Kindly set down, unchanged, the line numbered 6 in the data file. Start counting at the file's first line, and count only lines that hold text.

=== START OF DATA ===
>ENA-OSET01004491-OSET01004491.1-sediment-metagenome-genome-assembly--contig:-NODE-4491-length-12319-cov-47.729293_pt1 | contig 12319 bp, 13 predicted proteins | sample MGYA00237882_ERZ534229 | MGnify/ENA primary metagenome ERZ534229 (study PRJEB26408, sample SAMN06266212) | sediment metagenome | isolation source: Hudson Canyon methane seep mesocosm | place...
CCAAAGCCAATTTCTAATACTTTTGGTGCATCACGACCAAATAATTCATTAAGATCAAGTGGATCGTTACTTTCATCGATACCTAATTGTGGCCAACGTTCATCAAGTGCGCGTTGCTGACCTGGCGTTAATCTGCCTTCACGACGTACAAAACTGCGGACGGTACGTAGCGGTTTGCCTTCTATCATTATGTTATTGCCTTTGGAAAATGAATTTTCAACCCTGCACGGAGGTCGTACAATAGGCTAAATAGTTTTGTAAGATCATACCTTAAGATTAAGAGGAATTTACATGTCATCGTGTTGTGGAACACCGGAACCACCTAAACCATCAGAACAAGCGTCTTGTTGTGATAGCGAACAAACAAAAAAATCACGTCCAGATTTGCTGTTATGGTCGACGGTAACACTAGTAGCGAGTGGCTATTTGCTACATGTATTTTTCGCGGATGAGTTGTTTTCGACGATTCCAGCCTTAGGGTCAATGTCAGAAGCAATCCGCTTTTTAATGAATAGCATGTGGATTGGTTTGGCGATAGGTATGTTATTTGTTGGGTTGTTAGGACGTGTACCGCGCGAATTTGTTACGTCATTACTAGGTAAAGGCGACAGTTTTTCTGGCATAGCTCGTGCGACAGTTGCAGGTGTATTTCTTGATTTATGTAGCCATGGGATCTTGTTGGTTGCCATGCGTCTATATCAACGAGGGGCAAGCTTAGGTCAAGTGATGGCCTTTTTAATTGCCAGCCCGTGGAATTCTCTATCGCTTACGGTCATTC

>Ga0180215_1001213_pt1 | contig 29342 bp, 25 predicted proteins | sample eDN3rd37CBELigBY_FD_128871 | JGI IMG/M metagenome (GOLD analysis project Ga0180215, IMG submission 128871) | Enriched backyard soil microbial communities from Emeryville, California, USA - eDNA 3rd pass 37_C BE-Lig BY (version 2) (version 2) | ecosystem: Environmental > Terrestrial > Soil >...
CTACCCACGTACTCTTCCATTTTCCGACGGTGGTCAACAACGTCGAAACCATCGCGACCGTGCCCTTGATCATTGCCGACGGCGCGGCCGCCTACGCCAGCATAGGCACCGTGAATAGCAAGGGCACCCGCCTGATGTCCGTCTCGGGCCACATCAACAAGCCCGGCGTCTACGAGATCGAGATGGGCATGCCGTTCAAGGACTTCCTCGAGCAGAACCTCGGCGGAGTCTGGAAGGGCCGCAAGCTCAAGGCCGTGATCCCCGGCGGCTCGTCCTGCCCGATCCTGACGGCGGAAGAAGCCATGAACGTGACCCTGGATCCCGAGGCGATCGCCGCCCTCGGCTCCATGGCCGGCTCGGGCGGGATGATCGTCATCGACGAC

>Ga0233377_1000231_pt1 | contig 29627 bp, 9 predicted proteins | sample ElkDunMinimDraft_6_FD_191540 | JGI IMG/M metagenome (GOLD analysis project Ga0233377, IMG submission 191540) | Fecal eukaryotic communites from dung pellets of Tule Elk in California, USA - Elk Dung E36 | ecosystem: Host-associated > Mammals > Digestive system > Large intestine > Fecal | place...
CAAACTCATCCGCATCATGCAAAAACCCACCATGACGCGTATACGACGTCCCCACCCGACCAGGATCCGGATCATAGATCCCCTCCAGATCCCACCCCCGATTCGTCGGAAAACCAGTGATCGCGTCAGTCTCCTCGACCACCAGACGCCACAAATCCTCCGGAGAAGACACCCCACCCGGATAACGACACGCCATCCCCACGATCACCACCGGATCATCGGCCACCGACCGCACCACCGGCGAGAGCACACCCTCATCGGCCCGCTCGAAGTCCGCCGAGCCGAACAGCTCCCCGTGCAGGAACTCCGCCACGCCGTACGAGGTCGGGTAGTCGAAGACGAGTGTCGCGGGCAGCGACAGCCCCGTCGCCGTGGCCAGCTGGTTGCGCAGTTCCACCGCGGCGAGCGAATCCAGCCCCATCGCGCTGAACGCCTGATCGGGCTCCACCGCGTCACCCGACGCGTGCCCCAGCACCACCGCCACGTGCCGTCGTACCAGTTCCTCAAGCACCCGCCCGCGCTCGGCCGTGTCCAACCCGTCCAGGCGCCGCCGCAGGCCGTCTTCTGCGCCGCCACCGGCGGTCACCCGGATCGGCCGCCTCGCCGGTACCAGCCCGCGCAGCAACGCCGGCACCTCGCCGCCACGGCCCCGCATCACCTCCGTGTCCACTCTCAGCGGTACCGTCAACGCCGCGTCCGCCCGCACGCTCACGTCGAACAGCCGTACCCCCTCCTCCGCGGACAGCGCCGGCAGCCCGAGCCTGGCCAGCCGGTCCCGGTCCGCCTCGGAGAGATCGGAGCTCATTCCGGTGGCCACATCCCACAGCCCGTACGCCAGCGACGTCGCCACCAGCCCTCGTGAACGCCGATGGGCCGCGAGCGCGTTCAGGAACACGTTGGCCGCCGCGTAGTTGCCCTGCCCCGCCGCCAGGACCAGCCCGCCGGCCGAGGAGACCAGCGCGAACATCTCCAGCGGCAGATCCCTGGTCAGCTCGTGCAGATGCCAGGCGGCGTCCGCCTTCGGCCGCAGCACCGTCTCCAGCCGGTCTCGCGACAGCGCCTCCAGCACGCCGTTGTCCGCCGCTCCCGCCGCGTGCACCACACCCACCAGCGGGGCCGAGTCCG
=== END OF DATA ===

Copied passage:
CAAACTCATCCGCATCATGCAAAAACCCACCATGACGCGTATACGACGTCCCCACCCGACCAGGATCCGGATCATAGATCCCCTCCAGATCCCACCCCCGATTCGTCGGAAAACCAGTGATCGCGTCAGTCTCCTCGACCACCAGACGCCACAAATCCTCCGGAGAAGACACCCCACCCGGATAACGACACGCCATCCCCACGATCACCACCGGATCATCGGCCACCGACCGCACCACCGGCGAGAGCACACCCTCATCGGCCCGCTCGAAGTCCGCCGAGCCGAACAGCTCCCCGTGCAGGAACTCCGCCACGCCGTACGAGGTCGGGTAGTCGAAGACGAGTGTCGCGGGCAGCGACAGCCCCGTCGCCGTGGCCAGCTGGTTGCGCAGTTCCACCGCGGCGAGCGAATCCAGCCCCATCGCGCTGAACGCCTGATCGGGCTCCACCGCGTCACCCGACGCGTGCCCCAGCACCACCGCCACGTGCCGTCGTACCAGTTCCTCAAGCACCCGCCCGCGCTCGGCCGTGTCCAACCCGTCCAGGCGCCGCCGCAGGCCGTCTTCTGCGCCGCCACCGGCGGTCACCCGGATCGGCCGCCTCGCCGGTACCAGCCCGCGCAGCAACGCCGGCACCTCGCCGCCACGGCCCCGCATCACCTCCGTGTCCACTCTCAGCGGTACCGTCAACGCCGCGTCCGCCCGCACGCTCACGTCGAACAGCCGTACCCCCTCCTCCGCGGACAGCGCCGGCAGCCCGAGCCTGGCCAGCCGGTCCCGGTCCGCCTCGGAGAGATCGGAGCTCATTCCGGTGGCCACATCCCACAGCCCGTACGCCAGCGACGTCGCCACCAGCCCTCGTGAACGCCGATGGGCCGCGAGCGCGTTCAGGAACACGTTGGCCGCCGCGTAGTTGCCCTGCCCCGCCGCCAGGACCAGCCCGCCGGCCGAGGAGACCAGCGCGAACATCTCCAGCGGCAGATCCCTGGTCAGCTCGTGCAGATGCCAGGCGGCGTCCGCCTTCGGCCGCAGCACCGTCTCCAGCCGGTCTCGCGACAGCGCCTCCAGCACGCCGTTGTCCGCCGCTCCCGCCGCGTGCACCACACCCACCAGCGGGGCCGAGTCCG